The Covenant Renewed at Mount Ebal
30 Then Joshua built on Mount Ebal an altar to the LORD, the God of Israel, 31 as Moses the servant of the LORD had commanded the Israelites. He built it according to what is written in the Book of the Law of Moses—an altar of uncut stones, on which no iron tool had been used. On it they offered to the LORD burnt offerings and sacrificed fellowship offerings. 32 There, in the presence of the Israelites, Joshua copied on stones the law of Moses, which he had written. 33 All Israel, aliens and citizens alike, with their elders, officials and judges, were standing on both sides of the ark of the covenant of the LORD, facing those who carried it—the priests, who were Levites. Half of the people stood in front of Mount Gerizim and half of them in front of Mount Ebal, as Moses the servant of the LORD had formerly commanded when he gave instructions to bless the people of Israel.
34 Afterward, Joshua read all the words of the law—the blessings and the curses—just as it is written in the Book of the Law. 35 There was not a word of all that Moses had commanded that Joshua did not read to the whole assembly of Israel, including the women and children, and the aliens who lived among them.
Ebal and Gerizim
In today’s passage, we read that half of Israel ascends to the top of Mt.Ebal, and half to Mt.Gerizim to hear a complete reading of the Law. To understand the significance and meaning of this moment, we have to go back to Deuteronomy 27-28, where we read that God commanded Moses to divide the people at Mt.Ebal and Mt.Gerizim, and at Gerizim, proclaim the blessings that accompany obedience to the Law, and at Ebal, pronounce the curses that would follow disobedience to Scripture.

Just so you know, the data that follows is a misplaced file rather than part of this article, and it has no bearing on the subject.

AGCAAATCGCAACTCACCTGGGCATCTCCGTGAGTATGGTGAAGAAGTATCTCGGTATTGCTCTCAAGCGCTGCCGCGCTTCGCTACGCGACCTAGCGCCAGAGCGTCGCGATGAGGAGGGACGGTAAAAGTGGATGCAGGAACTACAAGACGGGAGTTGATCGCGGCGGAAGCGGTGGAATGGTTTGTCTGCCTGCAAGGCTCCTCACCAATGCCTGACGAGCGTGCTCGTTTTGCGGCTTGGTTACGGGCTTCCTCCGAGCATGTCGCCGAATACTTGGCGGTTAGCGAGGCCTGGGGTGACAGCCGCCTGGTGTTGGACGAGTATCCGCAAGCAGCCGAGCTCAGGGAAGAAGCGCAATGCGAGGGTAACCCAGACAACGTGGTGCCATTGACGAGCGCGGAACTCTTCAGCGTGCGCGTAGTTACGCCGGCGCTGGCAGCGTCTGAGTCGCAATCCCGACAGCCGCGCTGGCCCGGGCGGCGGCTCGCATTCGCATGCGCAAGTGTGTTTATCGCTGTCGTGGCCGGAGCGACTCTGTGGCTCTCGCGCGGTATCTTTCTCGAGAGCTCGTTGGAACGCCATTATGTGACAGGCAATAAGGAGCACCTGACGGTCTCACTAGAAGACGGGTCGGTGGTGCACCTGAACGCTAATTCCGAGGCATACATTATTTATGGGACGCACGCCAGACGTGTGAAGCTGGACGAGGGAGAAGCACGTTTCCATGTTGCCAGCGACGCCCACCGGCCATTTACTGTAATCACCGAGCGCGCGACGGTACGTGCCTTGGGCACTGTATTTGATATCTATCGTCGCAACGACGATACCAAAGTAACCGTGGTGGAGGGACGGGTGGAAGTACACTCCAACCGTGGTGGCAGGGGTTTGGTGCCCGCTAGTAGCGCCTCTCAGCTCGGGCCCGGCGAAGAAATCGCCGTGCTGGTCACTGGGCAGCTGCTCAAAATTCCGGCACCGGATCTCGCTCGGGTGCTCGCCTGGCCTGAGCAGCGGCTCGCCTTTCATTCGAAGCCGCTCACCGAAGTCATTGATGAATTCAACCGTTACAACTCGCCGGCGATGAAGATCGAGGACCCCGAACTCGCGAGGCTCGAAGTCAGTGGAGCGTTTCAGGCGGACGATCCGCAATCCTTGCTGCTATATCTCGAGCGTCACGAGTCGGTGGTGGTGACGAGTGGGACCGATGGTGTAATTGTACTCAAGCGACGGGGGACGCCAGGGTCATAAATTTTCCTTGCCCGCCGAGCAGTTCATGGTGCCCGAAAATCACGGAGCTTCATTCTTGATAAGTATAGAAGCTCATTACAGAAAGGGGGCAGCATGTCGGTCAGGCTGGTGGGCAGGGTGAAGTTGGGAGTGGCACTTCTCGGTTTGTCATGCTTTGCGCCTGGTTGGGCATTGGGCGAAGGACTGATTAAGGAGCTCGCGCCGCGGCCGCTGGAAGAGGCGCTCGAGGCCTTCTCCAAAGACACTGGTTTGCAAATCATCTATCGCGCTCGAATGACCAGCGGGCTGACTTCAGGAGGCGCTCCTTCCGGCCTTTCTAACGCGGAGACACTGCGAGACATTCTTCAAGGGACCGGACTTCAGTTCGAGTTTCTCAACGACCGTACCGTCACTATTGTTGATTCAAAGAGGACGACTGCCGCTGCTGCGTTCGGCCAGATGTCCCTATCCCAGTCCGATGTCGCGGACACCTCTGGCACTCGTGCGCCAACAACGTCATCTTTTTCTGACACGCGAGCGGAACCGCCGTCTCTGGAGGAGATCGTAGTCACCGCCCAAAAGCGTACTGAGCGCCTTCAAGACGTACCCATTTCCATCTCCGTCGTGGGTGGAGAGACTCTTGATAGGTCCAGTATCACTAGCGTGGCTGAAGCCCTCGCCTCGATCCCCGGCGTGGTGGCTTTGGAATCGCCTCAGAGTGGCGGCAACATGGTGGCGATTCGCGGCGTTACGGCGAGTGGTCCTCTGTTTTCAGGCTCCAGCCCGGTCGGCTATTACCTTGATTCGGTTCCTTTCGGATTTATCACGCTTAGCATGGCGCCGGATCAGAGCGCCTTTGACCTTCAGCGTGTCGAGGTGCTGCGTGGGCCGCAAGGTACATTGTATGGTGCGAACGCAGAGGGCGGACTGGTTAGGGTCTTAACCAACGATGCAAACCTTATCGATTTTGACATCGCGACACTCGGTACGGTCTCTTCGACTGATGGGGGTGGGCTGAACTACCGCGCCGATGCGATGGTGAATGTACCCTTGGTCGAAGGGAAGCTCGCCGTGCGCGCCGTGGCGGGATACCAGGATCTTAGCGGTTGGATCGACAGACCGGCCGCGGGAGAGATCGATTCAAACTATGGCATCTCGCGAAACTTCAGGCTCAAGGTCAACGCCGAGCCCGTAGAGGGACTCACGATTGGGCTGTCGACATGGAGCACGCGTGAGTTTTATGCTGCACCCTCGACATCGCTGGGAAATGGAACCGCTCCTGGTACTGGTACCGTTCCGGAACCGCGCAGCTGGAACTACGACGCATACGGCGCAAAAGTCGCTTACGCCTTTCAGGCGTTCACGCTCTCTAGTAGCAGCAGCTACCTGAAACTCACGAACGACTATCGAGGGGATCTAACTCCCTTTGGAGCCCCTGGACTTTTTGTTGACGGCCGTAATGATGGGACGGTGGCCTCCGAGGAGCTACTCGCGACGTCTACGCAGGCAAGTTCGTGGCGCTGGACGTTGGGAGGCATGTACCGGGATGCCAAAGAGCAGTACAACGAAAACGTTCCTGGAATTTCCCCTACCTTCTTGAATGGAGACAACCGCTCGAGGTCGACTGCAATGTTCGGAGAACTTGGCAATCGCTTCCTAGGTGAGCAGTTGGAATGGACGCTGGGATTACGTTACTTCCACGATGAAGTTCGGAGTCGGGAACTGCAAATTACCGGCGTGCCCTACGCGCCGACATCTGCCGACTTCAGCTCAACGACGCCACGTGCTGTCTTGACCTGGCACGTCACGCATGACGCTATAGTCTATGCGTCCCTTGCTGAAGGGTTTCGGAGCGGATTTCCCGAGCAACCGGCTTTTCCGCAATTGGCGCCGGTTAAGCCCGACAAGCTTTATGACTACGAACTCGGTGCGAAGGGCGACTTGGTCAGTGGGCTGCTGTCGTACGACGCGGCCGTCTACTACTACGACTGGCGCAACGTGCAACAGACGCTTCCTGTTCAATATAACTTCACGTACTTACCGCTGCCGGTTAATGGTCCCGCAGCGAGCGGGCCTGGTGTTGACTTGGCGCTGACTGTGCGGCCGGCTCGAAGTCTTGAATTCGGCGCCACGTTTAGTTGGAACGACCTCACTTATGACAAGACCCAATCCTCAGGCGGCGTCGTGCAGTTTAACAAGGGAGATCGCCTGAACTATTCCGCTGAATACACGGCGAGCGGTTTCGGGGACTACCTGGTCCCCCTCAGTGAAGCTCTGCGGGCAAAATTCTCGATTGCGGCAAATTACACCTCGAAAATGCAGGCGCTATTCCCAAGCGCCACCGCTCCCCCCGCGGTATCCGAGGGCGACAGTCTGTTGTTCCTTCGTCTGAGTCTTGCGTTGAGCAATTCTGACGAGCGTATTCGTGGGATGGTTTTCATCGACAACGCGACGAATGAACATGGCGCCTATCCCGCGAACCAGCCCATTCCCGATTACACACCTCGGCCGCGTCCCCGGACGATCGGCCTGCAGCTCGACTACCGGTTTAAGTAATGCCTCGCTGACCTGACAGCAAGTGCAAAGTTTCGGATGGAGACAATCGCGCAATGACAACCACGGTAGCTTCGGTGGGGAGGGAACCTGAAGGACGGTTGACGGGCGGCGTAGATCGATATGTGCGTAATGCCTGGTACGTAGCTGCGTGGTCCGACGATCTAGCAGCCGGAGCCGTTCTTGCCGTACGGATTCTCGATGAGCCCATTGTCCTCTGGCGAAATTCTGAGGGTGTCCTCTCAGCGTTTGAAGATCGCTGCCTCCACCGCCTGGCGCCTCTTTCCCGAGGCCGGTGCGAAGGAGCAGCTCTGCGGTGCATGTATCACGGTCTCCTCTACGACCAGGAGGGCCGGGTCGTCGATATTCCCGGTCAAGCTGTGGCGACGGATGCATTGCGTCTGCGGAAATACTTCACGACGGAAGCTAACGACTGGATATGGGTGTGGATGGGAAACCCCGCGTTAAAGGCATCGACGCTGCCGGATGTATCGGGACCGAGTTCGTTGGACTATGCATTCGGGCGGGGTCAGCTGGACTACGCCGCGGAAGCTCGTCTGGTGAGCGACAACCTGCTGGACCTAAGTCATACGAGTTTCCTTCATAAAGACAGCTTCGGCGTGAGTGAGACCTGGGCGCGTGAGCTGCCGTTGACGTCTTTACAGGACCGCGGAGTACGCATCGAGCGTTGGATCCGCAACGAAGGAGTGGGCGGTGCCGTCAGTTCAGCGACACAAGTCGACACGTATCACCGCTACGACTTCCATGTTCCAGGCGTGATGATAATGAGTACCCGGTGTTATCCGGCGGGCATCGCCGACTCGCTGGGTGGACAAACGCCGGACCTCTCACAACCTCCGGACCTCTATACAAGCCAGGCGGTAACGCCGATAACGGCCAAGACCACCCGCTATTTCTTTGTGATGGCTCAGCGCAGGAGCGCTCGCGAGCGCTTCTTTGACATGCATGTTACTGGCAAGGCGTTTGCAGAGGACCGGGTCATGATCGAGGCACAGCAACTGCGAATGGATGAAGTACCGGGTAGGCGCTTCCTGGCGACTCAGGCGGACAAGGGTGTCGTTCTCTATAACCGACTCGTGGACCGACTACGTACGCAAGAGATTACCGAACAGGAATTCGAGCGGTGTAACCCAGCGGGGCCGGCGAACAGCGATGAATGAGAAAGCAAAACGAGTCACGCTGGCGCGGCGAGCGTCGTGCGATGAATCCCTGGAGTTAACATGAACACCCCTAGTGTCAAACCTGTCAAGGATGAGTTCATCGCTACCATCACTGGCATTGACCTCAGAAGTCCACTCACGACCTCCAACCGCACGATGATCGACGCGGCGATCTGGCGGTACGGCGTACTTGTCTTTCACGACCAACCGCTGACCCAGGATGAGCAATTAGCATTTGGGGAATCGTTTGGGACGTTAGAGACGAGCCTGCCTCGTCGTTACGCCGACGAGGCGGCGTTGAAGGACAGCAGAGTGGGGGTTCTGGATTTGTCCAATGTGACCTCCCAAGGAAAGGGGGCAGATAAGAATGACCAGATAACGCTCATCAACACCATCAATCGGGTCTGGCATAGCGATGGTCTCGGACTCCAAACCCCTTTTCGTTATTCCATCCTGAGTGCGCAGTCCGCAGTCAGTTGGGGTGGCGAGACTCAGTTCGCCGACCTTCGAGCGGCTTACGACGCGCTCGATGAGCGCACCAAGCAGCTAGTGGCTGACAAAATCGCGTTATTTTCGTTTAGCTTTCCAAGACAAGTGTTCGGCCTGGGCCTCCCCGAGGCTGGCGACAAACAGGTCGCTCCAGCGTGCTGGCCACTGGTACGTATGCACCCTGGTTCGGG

You see, Ebal and Gerizim signifies Israel’s commitment to the totality of Scripture, not just the blessings and the happy parts, but the warnings and curses as well. As Israel divided themselves at these two mountains, they committed themselves to everything that God’s Word promised for them, to Scripture as an undivided whole, not as separated sections they could accept and reject as they desired.
I have problems with certain passages of Scripture not so much because they are not clear, but because they don’t fit with my selfish ideas of morality. I don’t want God’s holiness to be so pure and demanding, because that would mean my sins are very scarlet. So all I want is Gerizim, all those blessings from a harmless God who doesn’t challenge my fragile assumptions, is spotlessly politically correct, and never treads on my personal goals and aspirations…and I ignore Ebal, all the nasty bits about my sin and God’s holy judgment. But when I do this, I am guilty of picking and choosing the character of God, trying to force God to fit my own model like a child transferring the ocean into his little sand bucket. But really, the exact opposite is far more fitting: letting God pick and choose my character instead because he’s so much better at it than me.
1. How have these passages in Joshua changed your conception of God’s character?
2. Are there parts of Scripture that you subconsciously avoid? Why do you think you do so?
3. In what ways have you been guilty of choosing the God you want serve?
4. What ways can your life reflect both Ebal and Gerizim, a commitment to all of Scripture, and to all of God’s character?